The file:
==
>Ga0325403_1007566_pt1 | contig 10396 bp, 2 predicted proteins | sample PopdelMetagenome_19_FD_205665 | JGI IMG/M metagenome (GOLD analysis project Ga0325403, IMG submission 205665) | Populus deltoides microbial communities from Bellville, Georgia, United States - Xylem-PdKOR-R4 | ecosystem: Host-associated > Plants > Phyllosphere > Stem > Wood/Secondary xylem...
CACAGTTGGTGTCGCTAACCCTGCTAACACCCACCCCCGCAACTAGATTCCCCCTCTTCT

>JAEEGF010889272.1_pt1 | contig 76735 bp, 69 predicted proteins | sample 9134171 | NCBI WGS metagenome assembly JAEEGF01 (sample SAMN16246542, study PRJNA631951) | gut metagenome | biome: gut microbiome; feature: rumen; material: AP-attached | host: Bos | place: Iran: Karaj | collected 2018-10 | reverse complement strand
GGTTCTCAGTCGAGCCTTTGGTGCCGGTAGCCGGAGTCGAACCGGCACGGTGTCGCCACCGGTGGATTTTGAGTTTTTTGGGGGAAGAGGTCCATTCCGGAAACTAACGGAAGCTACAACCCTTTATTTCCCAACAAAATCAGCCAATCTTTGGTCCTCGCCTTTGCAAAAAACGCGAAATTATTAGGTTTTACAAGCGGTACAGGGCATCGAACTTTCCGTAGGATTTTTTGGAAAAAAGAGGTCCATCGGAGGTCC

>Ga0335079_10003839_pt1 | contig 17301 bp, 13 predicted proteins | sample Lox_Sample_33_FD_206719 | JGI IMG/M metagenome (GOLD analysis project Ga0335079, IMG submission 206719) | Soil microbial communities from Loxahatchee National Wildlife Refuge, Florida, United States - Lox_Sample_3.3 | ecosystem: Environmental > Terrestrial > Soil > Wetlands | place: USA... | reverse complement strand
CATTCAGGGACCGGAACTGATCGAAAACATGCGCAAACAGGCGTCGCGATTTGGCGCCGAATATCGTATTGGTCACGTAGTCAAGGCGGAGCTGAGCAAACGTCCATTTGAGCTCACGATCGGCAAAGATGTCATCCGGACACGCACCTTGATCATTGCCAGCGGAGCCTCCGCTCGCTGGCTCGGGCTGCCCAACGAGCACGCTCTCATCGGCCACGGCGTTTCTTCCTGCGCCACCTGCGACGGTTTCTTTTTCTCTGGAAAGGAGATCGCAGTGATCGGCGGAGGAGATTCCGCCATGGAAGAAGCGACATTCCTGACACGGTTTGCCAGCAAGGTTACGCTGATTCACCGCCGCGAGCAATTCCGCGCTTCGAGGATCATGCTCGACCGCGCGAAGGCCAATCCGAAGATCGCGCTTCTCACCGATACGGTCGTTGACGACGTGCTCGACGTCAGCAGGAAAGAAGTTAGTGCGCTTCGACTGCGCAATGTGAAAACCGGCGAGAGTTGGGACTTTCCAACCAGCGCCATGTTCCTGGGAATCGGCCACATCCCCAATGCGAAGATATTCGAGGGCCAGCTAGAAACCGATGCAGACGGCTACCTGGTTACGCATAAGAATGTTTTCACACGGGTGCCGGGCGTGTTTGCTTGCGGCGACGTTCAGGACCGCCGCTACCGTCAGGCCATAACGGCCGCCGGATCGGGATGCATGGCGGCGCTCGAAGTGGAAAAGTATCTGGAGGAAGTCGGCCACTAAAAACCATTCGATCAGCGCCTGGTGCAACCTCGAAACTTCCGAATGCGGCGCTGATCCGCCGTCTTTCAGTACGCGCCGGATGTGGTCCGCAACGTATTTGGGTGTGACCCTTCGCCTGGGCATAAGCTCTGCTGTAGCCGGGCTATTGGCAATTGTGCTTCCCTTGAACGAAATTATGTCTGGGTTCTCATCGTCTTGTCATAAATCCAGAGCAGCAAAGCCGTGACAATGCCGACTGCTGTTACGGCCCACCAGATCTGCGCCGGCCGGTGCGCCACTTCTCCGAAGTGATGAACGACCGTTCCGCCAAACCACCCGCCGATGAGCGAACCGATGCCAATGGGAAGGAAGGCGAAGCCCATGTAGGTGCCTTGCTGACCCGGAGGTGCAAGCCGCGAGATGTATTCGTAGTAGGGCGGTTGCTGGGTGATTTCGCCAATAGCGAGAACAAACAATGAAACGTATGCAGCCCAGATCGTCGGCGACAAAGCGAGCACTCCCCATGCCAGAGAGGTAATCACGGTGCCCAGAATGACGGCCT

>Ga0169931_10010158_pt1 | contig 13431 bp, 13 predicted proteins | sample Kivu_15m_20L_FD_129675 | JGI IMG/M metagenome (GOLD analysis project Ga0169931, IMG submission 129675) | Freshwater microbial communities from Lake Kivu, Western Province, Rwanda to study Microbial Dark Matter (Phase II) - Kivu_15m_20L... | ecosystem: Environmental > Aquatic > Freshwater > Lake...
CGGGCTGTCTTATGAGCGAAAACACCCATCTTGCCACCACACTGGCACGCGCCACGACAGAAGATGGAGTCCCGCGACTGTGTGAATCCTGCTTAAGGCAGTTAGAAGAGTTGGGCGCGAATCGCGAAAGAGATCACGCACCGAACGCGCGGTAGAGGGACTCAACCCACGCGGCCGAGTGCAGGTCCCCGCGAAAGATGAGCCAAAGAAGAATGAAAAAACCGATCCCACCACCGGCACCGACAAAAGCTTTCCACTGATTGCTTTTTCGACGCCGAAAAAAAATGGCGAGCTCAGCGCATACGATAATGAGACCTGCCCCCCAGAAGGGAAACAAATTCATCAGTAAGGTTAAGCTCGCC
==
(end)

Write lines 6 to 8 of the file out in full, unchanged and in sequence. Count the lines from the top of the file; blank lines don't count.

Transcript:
CATTCAGGGACCGGAACTGATCGAAAACATGCGCAAACAGGCGTCGCGATTTGGCGCCGAATATCGTATTGGTCACGTAGTCAAGGCGGAGCTGAGCAAACGTCCATTTGAGCTCACGATCGGCAAAGATGTCATCCGGACACGCACCTTGATCATTGCCAGCGGAGCCTCCGCTCGCTGGCTCGGGCTGCCCAACGAGCACGCTCTCATCGGCCACGGCGTTTCTTCCTGCGCCACCTGCGACGGTTTCTTTTTCTCTGGAAAGGAGATCGCAGTGATCGGCGGAGGAGATTCCGCCATGGAAGAAGCGACATTCCTGACACGGTTTGCCAGCAAGGTTACGCTGATTCACCGCCGCGAGCAATTCCGCGCTTCGAGGATCATGCTCGACCGCGCGAAGGCCAATCCGAAGATCGCGCTTCTCACCGATACGGTCGTTGACGACGTGCTCGACGTCAGCAGGAAAGAAGTTAGTGCGCTTCGACTGCGCAATGTGAAAACCGGCGAGAGTTGGGACTTTCCAACCAGCGCCATGTTCCTGGGAATCGGCCACATCCCCAATGCGAAGATATTCGAGGGCCAGCTAGAAACCGATGCAGACGGCTACCTGGTTACGCATAAGAATGTTTTCACACGGGTGCCGGGCGTGTTTGCTTGCGGCGACGTTCAGGACCGCCGCTACCGTCAGGCCATAACGGCCGCCGGATCGGGATGCATGGCGGCGCTCGAAGTGGAAAAGTATCTGGAGGAAGTCGGCCACTAAAAACCATTCGATCAGCGCCTGGTGCAACCTCGAAACTTCCGAATGCGGCGCTGATCCGCCGTCTTTCAGTACGCGCCGGATGTGGTCCGCAACGTATTTGGGTGTGACCCTTCGCCTGGGCATAAGCTCTGCTGTAGCCGGGCTATTGGCAATTGTGCTTCCCTTGAACGAAATTATGTCTGGGTTCTCATCGTCTTGTCATAAATCCAGAGCAGCAAAGCCGTGACAATGCCGACTGCTGTTACGGCCCACCAGATCTGCGCCGGCCGGTGCGCCACTTCTCCGAAGTGATGAACGACCGTTCCGCCAAACCACCCGCCGATGAGCGAACCGATGCCAATGGGAAGGAAGGCGAAGCCCATGTAGGTGCCTTGCTGACCCGGAGGTGCAAGCCGCGAGATGTATTCGTAGTAGGGCGGTTGCTGGGTGATTTCGCCAATAGCGAGAACAAACAATGAAACGTATGCAGCCCAGATCGTCGGCGACAAAGCGAGCACTCCCCATGCCAGAGAGGTAATCACGGTGCCCAGAATGACGGCCT

>Ga0169931_10010158_pt1 | contig 13431 bp, 13 predicted proteins | sample Kivu_15m_20L_FD_129675 | JGI IMG/M metagenome (GOLD analysis project Ga0169931, IMG submission 129675) | Freshwater microbial communities from Lake Kivu, Western Province, Rwanda to study Microbial Dark Matter (Phase II) - Kivu_15m_20L... | ecosystem: Environmental > Aquatic > Freshwater > Lake...
CGGGCTGTCTTATGAGCGAAAACACCCATCTTGCCACCACACTGGCACGCGCCACGACAGAAGATGGAGTCCCGCGACTGTGTGAATCCTGCTTAAGGCAGTTAGAAGAGTTGGGCGCGAATCGCGAAAGAGATCACGCACCGAACGCGCGGTAGAGGGACTCAACCCACGCGGCCGAGTGCAGGTCCCCGCGAAAGATGAGCCAAAGAAGAATGAAAAAACCGATCCCACCACCGGCACCGACAAAAGCTTTCCACTGATTGCTTTTTCGACGCCGAAAAAAAATGGCGAGCTCAGCGCATACGATAATGAGACCTGCCCCCCAGAAGGGAAACAAATTCATCAGTAAGGTTAAGCTCGCC